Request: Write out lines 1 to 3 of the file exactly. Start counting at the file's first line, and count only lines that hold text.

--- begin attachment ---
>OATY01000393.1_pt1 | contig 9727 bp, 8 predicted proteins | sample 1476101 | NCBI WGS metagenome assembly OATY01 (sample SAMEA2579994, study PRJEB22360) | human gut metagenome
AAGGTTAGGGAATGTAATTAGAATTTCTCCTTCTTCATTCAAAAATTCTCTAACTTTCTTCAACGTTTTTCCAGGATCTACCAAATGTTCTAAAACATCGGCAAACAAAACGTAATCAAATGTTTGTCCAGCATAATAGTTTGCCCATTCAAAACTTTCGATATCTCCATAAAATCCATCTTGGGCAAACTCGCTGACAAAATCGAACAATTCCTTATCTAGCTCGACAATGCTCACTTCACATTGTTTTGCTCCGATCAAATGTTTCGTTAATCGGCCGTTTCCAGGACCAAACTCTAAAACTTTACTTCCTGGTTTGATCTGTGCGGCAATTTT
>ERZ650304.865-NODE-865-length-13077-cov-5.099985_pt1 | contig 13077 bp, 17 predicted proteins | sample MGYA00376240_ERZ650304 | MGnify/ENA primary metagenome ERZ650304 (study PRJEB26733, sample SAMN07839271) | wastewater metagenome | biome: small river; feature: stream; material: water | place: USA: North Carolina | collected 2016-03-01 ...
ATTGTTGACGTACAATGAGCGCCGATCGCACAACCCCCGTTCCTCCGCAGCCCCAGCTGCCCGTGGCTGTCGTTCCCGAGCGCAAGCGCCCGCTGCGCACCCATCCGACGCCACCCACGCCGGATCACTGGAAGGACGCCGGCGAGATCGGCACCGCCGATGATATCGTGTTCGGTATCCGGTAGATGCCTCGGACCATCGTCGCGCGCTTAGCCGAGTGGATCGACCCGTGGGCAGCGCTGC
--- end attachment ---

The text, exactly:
>OATY01000393.1_pt1 | contig 9727 bp, 8 predicted proteins | sample 1476101 | NCBI WGS metagenome assembly OATY01 (sample SAMEA2579994, study PRJEB22360) | human gut metagenome
AAGGTTAGGGAATGTAATTAGAATTTCTCCTTCTTCATTCAAAAATTCTCTAACTTTCTTCAACGTTTTTCCAGGATCTACCAAATGTTCTAAAACATCGGCAAACAAAACGTAATCAAATGTTTGTCCAGCATAATAGTTTGCCCATTCAAAACTTTCGATATCTCCATAAAATCCATCTTGGGCAAACTCGCTGACAAAATCGAACAATTCCTTATCTAGCTCGACAATGCTCACTTCACATTGTTTTGCTCCGATCAAATGTTTCGTTAATCGGCCGTTTCCAGGACCAAACTCTAAAACTTTACTTCCTGGTTTGATCTGTGCGGCAATTTT
>ERZ650304.865-NODE-865-length-13077-cov-5.099985_pt1 | contig 13077 bp, 17 predicted proteins | sample MGYA00376240_ERZ650304 | MGnify/ENA primary metagenome ERZ650304 (study PRJEB26733, sample SAMN07839271) | wastewater metagenome | biome: small river; feature: stream; material: water | place: USA: North Carolina | collected 2016-03-01 ...